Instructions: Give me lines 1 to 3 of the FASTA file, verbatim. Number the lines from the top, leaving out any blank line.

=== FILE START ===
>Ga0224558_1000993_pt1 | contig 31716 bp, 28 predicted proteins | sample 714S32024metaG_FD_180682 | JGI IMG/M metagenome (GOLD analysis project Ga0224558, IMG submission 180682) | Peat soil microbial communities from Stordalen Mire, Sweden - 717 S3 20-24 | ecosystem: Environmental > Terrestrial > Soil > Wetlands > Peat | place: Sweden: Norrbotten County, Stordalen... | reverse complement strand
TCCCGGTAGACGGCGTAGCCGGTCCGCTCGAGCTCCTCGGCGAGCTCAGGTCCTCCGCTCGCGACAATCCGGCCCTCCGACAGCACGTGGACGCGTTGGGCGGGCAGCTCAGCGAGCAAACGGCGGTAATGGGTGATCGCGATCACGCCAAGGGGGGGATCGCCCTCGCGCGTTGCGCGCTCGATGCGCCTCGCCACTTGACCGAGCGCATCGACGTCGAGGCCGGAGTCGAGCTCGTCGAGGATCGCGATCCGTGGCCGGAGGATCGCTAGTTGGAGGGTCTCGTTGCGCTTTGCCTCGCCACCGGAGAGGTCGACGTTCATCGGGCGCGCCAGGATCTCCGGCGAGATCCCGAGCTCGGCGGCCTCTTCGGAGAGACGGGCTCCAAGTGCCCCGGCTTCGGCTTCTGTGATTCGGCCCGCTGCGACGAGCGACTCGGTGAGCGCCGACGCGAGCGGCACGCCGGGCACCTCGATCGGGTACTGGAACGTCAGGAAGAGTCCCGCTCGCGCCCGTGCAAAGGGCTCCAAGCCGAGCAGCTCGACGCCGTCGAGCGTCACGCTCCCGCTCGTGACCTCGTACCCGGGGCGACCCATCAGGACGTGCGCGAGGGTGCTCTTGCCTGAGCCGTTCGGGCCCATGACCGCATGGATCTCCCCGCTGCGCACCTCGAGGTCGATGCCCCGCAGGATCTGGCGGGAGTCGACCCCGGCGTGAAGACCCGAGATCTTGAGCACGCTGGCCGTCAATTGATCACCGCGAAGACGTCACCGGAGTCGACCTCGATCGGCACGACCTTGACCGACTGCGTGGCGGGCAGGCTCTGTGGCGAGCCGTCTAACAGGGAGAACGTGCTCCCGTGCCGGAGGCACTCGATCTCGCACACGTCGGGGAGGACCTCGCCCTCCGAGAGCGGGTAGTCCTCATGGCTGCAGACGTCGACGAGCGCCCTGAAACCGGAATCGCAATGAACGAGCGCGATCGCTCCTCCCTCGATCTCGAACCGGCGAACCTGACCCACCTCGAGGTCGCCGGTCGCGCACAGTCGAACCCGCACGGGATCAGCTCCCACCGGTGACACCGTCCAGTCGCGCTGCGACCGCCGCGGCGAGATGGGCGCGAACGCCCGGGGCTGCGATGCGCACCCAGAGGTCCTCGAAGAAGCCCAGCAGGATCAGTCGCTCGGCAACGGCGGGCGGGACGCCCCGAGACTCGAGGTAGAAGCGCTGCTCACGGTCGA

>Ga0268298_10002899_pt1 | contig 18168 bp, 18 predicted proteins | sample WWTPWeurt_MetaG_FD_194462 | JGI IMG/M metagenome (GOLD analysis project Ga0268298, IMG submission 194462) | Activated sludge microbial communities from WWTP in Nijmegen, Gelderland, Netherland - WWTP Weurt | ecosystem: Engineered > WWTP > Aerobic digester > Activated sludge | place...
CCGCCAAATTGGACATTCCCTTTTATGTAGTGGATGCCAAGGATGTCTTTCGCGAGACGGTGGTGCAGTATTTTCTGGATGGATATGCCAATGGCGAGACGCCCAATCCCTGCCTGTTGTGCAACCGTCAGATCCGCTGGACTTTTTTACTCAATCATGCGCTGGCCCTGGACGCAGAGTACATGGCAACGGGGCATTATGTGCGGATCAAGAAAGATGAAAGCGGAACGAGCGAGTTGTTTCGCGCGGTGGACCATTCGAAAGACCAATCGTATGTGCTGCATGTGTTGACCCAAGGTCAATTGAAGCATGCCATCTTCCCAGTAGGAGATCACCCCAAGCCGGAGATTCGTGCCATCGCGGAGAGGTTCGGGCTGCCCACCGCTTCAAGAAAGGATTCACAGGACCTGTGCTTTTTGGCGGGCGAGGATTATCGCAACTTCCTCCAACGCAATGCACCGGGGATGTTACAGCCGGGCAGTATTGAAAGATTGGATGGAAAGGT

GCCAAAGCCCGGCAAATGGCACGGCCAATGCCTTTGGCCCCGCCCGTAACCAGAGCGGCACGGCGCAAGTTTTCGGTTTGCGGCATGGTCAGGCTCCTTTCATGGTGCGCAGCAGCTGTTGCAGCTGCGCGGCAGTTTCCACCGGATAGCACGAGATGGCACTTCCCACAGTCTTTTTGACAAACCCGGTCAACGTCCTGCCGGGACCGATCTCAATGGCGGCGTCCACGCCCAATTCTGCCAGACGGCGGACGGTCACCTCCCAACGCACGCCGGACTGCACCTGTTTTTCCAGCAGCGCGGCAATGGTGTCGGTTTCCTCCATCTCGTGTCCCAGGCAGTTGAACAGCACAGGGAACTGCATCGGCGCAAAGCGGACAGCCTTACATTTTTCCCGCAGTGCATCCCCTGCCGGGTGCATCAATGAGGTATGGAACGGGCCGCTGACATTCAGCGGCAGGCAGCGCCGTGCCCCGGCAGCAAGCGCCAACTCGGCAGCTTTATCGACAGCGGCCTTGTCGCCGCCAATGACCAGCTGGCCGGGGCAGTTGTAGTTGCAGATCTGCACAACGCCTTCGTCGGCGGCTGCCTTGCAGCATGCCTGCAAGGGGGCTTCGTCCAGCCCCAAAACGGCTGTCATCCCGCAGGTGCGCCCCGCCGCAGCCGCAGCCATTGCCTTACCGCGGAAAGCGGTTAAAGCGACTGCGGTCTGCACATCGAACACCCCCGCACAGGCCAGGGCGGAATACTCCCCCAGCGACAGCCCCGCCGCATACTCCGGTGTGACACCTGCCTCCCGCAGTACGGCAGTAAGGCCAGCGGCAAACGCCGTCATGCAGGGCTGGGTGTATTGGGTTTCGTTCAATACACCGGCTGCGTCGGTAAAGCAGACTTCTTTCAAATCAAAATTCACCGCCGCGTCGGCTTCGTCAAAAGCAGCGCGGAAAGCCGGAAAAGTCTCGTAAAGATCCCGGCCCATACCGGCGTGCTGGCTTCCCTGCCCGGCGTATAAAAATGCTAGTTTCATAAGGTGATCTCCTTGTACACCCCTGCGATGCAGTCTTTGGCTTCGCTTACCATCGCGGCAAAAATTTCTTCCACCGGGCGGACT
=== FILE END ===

>Ga0224558_1000993_pt1 | contig 31716 bp, 28 predicted proteins | sample 714S32024metaG_FD_180682 | JGI IMG/M metagenome (GOLD analysis project Ga0224558, IMG submission 180682) | Peat soil microbial communities from Stordalen Mire, Sweden - 717 S3 20-24 | ecosystem: Environmental > Terrestrial > Soil > Wetlands > Peat | place: Sweden: Norrbotten County, Stordalen... | reverse complement strand
TCCCGGTAGACGGCGTAGCCGGTCCGCTCGAGCTCCTCGGCGAGCTCAGGTCCTCCGCTCGCGACAATCCGGCCCTCCGACAGCACGTGGACGCGTTGGGCGGGCAGCTCAGCGAGCAAACGGCGGTAATGGGTGATCGCGATCACGCCAAGGGGGGGATCGCCCTCGCGCGTTGCGCGCTCGATGCGCCTCGCCACTTGACCGAGCGCATCGACGTCGAGGCCGGAGTCGAGCTCGTCGAGGATCGCGATCCGTGGCCGGAGGATCGCTAGTTGGAGGGTCTCGTTGCGCTTTGCCTCGCCACCGGAGAGGTCGACGTTCATCGGGCGCGCCAGGATCTCCGGCGAGATCCCGAGCTCGGCGGCCTCTTCGGAGAGACGGGCTCCAAGTGCCCCGGCTTCGGCTTCTGTGATTCGGCCCGCTGCGACGAGCGACTCGGTGAGCGCCGACGCGAGCGGCACGCCGGGCACCTCGATCGGGTACTGGAACGTCAGGAAGAGTCCCGCTCGCGCCCGTGCAAAGGGCTCCAAGCCGAGCAGCTCGACGCCGTCGAGCGTCACGCTCCCGCTCGTGACCTCGTACCCGGGGCGACCCATCAGGACGTGCGCGAGGGTGCTCTTGCCTGAGCCGTTCGGGCCCATGACCGCATGGATCTCCCCGCTGCGCACCTCGAGGTCGATGCCCCGCAGGATCTGGCGGGAGTCGACCCCGGCGTGAAGACCCGAGATCTTGAGCACGCTGGCCGTCAATTGATCACCGCGAAGACGTCACCGGAGTCGACCTCGATCGGCACGACCTTGACCGACTGCGTGGCGGGCAGGCTCTGTGGCGAGCCGTCTAACAGGGAGAACGTGCTCCCGTGCCGGAGGCACTCGATCTCGCACACGTCGGGGAGGACCTCGCCCTCCGAGAGCGGGTAGTCCTCATGGCTGCAGACGTCGACGAGCGCCCTGAAACCGGAATCGCAATGAACGAGCGCGATCGCTCCTCCCTCGATCTCGAACCGGCGAACCTGACCCACCTCGAGGTCGCCGGTCGCGCACAGTCGAACCCGCACGGGATCAGCTCCCACCGGTGACACCGTCCAGTCGCGCTGCGACCGCCGCGGCGAGATGGGCGCGAACGCCCGGGGCTGCGATGCGCACCCAGAGGTCCTCGAAGAAGCCCAGCAGGATCAGTCGCTCGGCAACGGCGGGCGGGACGCCCCGAGACTCGAGGTAGAAGCGCTGCTCACGGTCGA

>Ga0268298_10002899_pt1 | contig 18168 bp, 18 predicted proteins | sample WWTPWeurt_MetaG_FD_194462 | JGI IMG/M metagenome (GOLD analysis project Ga0268298, IMG submission 194462) | Activated sludge microbial communities from WWTP in Nijmegen, Gelderland, Netherland - WWTP Weurt | ecosystem: Engineered > WWTP > Aerobic digester > Activated sludge | place...